For each of the last five years, UFC chairman and CEO Lorenzo Fertitta has made a trip to Albany, New York in an attempt to drum up support for a bill that would sanction mixed martial arts in the Empire State. Each time, he has made progress in convincing legislators of the sport's legitimacy as well as its health and safety record, yet each time, the bill has failed to reach its intended finish line.
Since 2010, the state's senate has voted in the bill's favor. That happened again on Wednesday when 47 of the 62 voters sided with bill 2755. But each year since then, the bill has stalled in the Assembly, where Speaker Sheldon Silver has declined to bring it to the floor for a full vote.
On Wednesday, Silver offered a glimmer of hope to the sport's supporters that MMA was coming to New York, even if the timeframe remains unclear.
"I think at some point there will probably be an approval in this state," he said. "I can’t tell you when."
On the senate floor, the talk was not so much about the sanctioning of mixed martial arts but about Silver letting the democratic process play out by allowing the bill to the Assembly floor for a full vote. Many believe there are enough votes to pass the bill. After that, only a signature from Gov. Andrew Cuomo would be necessary to sign it into law. But the decision rests upon Silver, who said he will decide with his Democratic Assembly Conference whether it will be introduced for a vote at all.
If that seems like a power play, it is. Silver has enormous clout in New York politics, perhaps even more so than the governor, according to most insiders. If he chooses to shelve the bill, there will be no vote.
Fertitta, who visited the capitol along with women's bantamweight champion Ronda Rousey and New York middleweight Chris Weidman, did not have the opportunity to meet with Silver on Wednesday, though UFC representatives have met with him in the past. In fact, according to both Feritta and Weidman, none of the bill's opponents accepted the offer to meet with the UFC delegation. Fertitta called that "disconcerting," but said they would push on.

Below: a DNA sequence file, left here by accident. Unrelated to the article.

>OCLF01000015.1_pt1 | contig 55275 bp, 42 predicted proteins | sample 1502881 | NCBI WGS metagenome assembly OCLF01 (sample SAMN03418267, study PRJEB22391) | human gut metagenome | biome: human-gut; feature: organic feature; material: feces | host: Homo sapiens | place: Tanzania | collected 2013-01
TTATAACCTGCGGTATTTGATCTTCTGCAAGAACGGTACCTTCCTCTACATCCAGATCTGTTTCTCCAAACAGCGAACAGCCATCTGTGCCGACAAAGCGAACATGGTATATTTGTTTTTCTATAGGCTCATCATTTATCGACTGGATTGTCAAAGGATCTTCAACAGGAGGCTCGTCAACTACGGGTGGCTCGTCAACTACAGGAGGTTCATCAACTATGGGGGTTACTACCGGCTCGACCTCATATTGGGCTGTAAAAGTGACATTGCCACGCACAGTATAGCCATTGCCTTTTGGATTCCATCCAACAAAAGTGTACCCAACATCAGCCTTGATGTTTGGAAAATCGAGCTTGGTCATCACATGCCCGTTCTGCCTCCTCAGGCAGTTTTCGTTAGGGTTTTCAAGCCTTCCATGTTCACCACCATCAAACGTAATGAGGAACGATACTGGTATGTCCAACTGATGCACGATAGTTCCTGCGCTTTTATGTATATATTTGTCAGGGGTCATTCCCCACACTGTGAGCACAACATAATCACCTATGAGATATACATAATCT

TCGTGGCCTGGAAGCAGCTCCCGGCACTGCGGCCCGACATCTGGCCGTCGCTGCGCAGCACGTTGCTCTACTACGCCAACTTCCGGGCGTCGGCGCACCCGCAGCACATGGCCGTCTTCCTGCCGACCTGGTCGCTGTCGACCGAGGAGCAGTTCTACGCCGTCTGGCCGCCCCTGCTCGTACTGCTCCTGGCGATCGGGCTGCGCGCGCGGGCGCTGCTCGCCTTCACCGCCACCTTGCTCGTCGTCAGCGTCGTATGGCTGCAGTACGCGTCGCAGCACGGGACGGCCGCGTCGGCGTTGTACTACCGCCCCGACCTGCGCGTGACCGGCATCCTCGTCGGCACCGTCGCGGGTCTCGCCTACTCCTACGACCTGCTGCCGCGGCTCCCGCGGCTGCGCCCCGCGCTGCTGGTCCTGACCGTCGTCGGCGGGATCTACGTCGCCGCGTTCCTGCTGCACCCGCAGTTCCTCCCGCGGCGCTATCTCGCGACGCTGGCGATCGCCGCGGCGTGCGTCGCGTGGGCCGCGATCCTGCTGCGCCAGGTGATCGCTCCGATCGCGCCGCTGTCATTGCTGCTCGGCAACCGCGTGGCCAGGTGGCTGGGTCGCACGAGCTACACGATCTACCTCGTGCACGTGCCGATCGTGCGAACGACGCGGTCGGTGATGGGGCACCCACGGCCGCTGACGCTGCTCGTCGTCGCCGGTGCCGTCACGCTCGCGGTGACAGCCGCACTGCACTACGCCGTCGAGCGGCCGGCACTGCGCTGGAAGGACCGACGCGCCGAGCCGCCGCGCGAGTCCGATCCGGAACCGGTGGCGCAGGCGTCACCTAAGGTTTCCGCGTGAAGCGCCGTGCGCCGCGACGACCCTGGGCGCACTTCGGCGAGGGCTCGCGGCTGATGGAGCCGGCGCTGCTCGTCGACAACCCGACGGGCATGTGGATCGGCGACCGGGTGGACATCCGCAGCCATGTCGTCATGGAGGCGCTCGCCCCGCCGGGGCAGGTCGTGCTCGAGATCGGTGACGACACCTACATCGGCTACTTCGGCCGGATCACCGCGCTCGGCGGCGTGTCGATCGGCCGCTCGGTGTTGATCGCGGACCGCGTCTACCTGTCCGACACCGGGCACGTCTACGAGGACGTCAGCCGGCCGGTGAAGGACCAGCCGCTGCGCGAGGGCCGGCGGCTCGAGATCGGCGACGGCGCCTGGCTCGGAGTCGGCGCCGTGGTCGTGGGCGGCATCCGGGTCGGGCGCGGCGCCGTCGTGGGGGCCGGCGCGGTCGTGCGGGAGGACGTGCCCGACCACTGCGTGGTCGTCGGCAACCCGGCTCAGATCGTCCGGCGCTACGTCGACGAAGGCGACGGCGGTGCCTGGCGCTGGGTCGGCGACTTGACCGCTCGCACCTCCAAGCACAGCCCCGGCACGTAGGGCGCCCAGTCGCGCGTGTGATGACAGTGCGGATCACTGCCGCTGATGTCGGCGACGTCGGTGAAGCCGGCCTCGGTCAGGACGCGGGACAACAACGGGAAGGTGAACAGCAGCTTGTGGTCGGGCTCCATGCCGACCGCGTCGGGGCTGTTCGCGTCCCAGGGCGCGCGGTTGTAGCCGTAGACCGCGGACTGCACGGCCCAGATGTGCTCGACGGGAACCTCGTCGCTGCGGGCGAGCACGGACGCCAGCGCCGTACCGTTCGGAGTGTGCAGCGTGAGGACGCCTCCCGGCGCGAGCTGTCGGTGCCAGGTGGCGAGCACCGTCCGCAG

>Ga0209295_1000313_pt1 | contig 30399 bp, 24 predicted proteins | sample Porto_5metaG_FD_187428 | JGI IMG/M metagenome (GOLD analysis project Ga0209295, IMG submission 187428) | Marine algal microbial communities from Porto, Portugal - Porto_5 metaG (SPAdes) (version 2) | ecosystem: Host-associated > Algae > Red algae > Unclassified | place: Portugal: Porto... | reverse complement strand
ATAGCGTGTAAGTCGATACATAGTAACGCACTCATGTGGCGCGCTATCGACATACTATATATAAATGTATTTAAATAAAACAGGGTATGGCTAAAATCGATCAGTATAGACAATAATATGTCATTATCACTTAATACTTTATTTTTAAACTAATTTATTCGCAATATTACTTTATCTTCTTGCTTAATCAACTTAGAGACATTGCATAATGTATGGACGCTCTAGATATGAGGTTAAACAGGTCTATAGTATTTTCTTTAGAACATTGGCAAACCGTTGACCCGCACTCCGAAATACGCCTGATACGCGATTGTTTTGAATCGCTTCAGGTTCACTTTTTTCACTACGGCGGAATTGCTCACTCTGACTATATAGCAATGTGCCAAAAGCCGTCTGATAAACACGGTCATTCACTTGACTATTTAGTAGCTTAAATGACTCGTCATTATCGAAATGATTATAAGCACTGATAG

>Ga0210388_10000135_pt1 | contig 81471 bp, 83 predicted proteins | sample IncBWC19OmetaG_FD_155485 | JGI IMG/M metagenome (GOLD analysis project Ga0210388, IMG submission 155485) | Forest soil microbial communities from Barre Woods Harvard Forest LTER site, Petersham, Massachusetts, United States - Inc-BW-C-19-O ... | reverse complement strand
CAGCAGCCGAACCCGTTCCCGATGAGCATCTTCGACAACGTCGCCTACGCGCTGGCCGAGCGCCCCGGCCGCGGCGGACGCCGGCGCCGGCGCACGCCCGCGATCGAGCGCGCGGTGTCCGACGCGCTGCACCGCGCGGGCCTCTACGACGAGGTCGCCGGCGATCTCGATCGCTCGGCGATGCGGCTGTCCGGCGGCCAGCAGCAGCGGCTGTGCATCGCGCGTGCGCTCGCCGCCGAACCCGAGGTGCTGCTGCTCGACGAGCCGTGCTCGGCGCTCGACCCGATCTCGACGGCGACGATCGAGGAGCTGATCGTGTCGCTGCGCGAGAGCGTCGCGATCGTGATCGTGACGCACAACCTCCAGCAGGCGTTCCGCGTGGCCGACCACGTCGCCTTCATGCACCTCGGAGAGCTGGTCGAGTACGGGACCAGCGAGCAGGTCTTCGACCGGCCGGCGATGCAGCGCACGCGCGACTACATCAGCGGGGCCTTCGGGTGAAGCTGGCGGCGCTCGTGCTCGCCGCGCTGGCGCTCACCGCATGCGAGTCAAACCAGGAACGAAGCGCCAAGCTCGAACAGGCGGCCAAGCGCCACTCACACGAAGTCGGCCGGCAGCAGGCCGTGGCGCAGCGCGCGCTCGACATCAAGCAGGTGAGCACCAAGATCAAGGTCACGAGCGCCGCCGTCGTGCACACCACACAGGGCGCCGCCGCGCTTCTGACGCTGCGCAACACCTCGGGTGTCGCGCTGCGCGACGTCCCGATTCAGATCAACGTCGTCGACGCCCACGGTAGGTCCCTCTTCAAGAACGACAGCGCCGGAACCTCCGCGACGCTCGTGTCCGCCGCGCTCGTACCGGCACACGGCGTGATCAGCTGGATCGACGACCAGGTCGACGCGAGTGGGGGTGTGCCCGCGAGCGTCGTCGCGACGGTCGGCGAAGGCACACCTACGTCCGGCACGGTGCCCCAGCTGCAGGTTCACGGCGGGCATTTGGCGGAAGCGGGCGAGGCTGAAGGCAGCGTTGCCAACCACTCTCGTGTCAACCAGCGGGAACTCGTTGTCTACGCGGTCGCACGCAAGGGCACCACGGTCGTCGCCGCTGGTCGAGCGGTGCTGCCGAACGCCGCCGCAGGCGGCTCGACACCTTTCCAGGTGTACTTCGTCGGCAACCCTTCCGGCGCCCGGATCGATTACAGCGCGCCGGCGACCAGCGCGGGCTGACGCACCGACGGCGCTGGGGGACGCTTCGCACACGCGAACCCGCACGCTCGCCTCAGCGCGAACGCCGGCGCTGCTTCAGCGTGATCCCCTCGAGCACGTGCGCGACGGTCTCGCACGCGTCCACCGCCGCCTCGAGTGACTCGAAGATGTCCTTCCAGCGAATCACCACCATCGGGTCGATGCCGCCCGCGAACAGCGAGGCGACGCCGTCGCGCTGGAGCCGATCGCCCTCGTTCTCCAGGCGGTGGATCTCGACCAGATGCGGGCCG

"We’re hopeful we get a full vote," he told MMA Fighting. "We don't know. Nobody can predict that. The issue of whether or not the bill makes it to floor to be voted upon is in the hands of the Speaker, who controls the agenda. We know we have a lot of support. There’s a lot of support in the Assembly that wants to make this happen and that feels like it should happen. At the end of the day, we're going to continue to try to push and convince the Speaker that it deserves to go through the democratic process of being brought to the floor and going through the vote."
During a discussion on the senate floor before yesterday's vote, several senators implored Silver to allow the vote. Among those was Philip Boyle, who was a member of the state assembly when the sport, then mostly referred to as "ultimate fighting," was banned in 1997. Boyle was among those who campaigned against it, and he stood alongside Gov. George Pataki at the time when Pataki signed legislation to ban it.